I'm at June. I finally figured out who Steph is. It's Stewart O'Nan's son. Stephen King is correctly referred to as Steve. That was a huge load off my mind. I remember the feeling of June. Knowing Nomar was going to play for Pawtucket for a few days, in Louisville. Knowing the big club was holding it's own waiting for Mueller, Nixon, and Garciapara to come back, but most importantly, keeping it tight and close. The feeling of "wow, if this is what our backups can do, we're going to kick when our starters return." I remember how much it didn't work out like that, and I dread this next chapter.
I want to apologize to all the fans of the movie Titanic. I remember thinking when it came out, how much suspense can their possibly be when you already know the ending. The sexy guy (Not Leo DiCaprio, John Jacob Astor) dies, and it's depressing to the utmost, although his wife and kids survive, but as far as history records, no subsequent Astor was ever as sexy. Anyway, that's off-topic, the point is that even knowing in my heart that it will turn out okay, my stomach turns as what I have to go through before it is okay.
"Day in, day out, nothing feeds the soul like the Church of Baseball."
It's a quiet morning, as the veil of night lifts and rosy-fingered dawn approaches. Around the house, there is the subtle sounds of waking children. One by one, they troop to the bathroom, seeking to unburden themselves of the accumulation of the night. There is a quiet moment as they pump the soap, once, twice, then a scream reverberates through the house! The parents come running! Has there been an accident? Was there a tragedy? Are the childern hurt? Is there blood?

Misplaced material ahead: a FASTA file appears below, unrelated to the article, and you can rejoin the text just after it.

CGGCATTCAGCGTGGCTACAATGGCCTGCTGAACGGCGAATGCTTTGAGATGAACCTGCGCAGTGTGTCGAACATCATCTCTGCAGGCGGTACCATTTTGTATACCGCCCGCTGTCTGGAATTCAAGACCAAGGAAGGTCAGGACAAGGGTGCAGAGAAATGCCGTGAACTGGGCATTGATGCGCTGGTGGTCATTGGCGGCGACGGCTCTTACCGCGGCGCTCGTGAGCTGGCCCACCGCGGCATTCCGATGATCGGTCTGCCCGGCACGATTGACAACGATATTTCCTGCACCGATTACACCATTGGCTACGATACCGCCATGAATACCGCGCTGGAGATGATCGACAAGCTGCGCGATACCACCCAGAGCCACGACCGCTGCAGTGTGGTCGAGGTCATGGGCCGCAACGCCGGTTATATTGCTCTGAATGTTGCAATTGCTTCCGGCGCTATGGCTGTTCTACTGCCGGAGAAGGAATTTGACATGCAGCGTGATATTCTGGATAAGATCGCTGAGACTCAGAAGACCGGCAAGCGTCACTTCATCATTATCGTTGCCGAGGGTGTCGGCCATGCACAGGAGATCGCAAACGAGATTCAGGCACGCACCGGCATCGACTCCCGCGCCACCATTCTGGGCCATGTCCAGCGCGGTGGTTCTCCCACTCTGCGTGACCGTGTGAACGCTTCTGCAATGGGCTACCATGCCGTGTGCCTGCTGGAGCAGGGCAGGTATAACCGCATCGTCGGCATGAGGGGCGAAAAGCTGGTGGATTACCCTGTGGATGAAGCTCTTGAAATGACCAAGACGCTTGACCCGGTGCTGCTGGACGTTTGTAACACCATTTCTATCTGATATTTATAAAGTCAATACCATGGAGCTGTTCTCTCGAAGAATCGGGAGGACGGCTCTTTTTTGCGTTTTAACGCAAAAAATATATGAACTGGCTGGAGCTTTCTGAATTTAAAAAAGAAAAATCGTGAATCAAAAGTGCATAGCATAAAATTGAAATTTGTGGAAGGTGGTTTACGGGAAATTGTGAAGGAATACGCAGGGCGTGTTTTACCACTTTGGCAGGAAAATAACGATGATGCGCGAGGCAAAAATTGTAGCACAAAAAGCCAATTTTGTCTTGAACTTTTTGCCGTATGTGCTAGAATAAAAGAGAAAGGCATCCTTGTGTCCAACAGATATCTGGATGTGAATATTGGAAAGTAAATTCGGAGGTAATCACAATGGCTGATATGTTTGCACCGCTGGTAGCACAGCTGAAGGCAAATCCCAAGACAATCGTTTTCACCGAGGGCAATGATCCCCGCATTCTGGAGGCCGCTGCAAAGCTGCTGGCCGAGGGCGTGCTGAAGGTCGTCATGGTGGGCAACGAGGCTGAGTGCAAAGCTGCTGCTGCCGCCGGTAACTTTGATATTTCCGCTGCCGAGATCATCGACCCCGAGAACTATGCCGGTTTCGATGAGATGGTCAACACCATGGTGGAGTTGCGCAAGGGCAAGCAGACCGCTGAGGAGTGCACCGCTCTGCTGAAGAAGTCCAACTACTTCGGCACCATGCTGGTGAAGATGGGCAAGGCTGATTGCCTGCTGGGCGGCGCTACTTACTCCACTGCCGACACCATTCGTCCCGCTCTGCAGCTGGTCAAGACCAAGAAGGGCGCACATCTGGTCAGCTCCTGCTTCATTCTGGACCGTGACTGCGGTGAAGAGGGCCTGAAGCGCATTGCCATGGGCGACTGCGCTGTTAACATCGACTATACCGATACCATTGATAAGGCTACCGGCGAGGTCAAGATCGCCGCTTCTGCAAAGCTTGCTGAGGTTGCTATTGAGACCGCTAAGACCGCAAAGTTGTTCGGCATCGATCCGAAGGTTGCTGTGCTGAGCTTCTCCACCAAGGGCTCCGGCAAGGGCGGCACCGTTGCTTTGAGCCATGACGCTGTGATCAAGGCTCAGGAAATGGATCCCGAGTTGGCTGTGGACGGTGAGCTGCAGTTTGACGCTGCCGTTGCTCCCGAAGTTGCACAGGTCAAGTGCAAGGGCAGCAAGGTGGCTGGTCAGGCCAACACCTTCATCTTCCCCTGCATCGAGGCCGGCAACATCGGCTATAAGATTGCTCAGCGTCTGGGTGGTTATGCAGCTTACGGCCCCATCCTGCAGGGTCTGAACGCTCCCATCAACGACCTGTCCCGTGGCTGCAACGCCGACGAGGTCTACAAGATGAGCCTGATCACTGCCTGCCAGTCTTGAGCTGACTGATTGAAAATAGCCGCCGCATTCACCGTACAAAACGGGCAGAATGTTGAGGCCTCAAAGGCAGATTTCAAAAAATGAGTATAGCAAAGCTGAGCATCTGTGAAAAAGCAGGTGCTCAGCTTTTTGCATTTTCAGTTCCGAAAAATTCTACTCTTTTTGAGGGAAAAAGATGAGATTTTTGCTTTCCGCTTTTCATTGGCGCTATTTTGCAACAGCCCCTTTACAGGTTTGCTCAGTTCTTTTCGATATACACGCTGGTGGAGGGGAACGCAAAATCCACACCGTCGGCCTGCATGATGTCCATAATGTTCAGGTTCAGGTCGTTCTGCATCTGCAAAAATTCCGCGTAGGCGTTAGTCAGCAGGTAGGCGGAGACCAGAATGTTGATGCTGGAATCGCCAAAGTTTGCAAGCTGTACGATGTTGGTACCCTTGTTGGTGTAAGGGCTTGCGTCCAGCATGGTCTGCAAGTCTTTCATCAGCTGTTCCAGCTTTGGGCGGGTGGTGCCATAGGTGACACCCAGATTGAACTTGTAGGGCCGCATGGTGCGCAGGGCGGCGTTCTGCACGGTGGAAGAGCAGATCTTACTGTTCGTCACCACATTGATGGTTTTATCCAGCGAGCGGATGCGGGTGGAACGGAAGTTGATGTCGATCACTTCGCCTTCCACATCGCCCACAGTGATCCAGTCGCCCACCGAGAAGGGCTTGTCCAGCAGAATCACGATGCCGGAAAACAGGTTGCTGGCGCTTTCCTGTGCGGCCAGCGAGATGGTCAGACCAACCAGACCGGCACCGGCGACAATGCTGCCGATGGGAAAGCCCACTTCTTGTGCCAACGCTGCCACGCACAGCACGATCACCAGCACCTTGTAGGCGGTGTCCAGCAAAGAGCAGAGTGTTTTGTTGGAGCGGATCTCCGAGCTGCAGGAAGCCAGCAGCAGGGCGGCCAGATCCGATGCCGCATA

The children stare at them with unseeing eyes, lost in the tragedy.
"The soap, it's..." begins one, but words fail him.
The girl is incoherant with tears, but holds out her hands, wet with soap and water.
The one who has already spoken tries again, "water!" He holds out his hands for inspection. Never in his tiny life has he felt so betrayed.
The small one, the suspicious one, fixes the parents with a baleful gaze, steeped in knowledge and understanding, and malice. "J'accuse!" he says.
"Yes." she says quietly, the maternal figure who stands in the doorway, eyes shining with concern, and relief. "I watered down the soap, because you were using too much of it. No go wash up and get ready for school."